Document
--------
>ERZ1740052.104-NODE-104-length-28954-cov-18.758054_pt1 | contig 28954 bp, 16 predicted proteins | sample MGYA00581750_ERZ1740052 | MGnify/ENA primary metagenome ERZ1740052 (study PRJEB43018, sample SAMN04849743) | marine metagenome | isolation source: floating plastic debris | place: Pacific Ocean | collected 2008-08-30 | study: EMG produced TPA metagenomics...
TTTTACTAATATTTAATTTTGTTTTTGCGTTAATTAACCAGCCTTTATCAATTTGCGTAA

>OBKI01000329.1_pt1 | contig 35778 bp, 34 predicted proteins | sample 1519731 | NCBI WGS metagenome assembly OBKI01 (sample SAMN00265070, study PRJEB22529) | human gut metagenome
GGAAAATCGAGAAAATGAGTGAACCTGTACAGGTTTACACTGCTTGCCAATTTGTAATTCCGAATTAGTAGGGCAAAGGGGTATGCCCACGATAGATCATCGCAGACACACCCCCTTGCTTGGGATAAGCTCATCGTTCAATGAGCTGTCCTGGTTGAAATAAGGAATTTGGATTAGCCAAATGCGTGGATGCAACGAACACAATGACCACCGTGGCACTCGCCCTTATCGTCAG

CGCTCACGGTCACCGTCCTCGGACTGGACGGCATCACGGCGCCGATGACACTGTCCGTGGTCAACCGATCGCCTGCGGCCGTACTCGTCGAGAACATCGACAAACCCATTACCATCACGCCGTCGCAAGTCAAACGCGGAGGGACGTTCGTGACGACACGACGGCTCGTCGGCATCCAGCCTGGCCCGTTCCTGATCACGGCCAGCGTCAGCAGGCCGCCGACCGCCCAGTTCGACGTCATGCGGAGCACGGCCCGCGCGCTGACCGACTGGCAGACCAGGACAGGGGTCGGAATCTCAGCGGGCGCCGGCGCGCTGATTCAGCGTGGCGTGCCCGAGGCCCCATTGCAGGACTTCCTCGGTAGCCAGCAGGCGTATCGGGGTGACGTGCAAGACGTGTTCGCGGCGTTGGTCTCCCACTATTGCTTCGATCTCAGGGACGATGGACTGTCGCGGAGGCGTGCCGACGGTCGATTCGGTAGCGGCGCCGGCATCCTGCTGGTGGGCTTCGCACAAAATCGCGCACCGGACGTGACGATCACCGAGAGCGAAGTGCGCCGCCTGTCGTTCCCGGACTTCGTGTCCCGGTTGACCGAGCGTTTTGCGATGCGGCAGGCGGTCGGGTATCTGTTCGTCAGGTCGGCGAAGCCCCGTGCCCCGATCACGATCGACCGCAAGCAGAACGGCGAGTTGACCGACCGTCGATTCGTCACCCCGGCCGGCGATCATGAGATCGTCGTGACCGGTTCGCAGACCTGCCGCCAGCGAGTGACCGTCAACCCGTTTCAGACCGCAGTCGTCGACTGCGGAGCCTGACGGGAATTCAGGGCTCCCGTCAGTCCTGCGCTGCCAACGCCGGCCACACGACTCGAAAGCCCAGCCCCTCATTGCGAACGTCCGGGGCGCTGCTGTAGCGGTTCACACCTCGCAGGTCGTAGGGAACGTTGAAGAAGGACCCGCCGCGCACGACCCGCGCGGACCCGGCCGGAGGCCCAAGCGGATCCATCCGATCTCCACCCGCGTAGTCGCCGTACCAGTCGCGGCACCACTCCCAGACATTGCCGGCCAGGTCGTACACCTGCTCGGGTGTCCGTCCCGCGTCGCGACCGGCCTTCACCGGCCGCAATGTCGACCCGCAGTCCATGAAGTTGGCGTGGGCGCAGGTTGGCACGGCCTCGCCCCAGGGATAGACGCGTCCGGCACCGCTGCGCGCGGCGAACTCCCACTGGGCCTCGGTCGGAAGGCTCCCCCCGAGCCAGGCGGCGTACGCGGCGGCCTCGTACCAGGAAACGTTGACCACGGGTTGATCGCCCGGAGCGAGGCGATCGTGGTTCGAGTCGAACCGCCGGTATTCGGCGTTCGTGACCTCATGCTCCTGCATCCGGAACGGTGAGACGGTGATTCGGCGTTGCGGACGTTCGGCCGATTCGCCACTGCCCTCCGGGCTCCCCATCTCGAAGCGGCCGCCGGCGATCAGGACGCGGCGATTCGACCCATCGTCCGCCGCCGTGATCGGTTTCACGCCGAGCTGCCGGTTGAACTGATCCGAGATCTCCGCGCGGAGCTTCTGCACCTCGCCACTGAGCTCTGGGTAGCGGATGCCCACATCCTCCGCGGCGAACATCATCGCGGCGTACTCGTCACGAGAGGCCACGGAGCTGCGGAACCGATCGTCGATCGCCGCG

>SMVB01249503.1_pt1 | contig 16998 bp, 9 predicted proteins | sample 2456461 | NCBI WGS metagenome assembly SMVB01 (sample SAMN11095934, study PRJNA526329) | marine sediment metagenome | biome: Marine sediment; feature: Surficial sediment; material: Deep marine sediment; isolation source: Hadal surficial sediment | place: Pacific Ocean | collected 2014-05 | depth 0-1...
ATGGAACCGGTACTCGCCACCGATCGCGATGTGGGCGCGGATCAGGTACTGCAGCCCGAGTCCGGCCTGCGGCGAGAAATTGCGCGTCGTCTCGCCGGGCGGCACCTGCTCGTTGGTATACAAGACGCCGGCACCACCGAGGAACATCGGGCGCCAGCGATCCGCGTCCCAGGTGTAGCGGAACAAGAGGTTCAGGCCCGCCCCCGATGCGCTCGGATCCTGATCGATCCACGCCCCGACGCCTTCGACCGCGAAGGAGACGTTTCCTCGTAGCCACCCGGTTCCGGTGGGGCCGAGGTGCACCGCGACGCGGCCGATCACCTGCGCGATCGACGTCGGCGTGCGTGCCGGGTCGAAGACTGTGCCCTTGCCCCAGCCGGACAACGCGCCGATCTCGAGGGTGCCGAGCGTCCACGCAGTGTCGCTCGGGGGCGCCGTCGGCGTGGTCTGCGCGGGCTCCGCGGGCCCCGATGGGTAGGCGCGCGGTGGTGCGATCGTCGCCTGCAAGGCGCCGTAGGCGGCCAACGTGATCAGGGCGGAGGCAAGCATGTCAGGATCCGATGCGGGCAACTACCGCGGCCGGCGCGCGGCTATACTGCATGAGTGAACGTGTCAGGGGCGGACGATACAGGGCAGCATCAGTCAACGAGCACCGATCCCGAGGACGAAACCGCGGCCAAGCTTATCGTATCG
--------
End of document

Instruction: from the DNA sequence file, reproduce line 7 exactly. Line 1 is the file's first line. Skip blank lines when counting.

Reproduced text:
ATGGAACCGGTACTCGCCACCGATCGCGATGTGGGCGCGGATCAGGTACTGCAGCCCGAGTCCGGCCTGCGGCGAGAAATTGCGCGTCGTCTCGCCGGGCGGCACCTGCTCGTTGGTATACAAGACGCCGGCACCACCGAGGAACATCGGGCGCCAGCGATCCGCGTCCCAGGTGTAGCGGAACAAGAGGTTCAGGCCCGCCCCCGATGCGCTCGGATCCTGATCGATCCACGCCCCGACGCCTTCGACCGCGAAGGAGACGTTTCCTCGTAGCCACCCGGTTCCGGTGGGGCCGAGGTGCACCGCGACGCGGCCGATCACCTGCGCGATCGACGTCGGCGTGCGTGCCGGGTCGAAGACTGTGCCCTTGCCCCAGCCGGACAACGCGCCGATCTCGAGGGTGCCGAGCGTCCACGCAGTGTCGCTCGGGGGCGCCGTCGGCGTGGTCTGCGCGGGCTCCGCGGGCCCCGATGGGTAGGCGCGCGGTGGTGCGATCGTCGCCTGCAAGGCGCCGTAGGCGGCCAACGTGATCAGGGCGGAGGCAAGCATGTCAGGATCCGATGCGGGCAACTACCGCGGCCGGCGCGCGGCTATACTGCATGAGTGAACGTGTCAGGGGCGGACGATACAGGGCAGCATCAGTCAACGAGCACCGATCCCGAGGACGAAACCGCGGCCAAGCTTATCGTATCG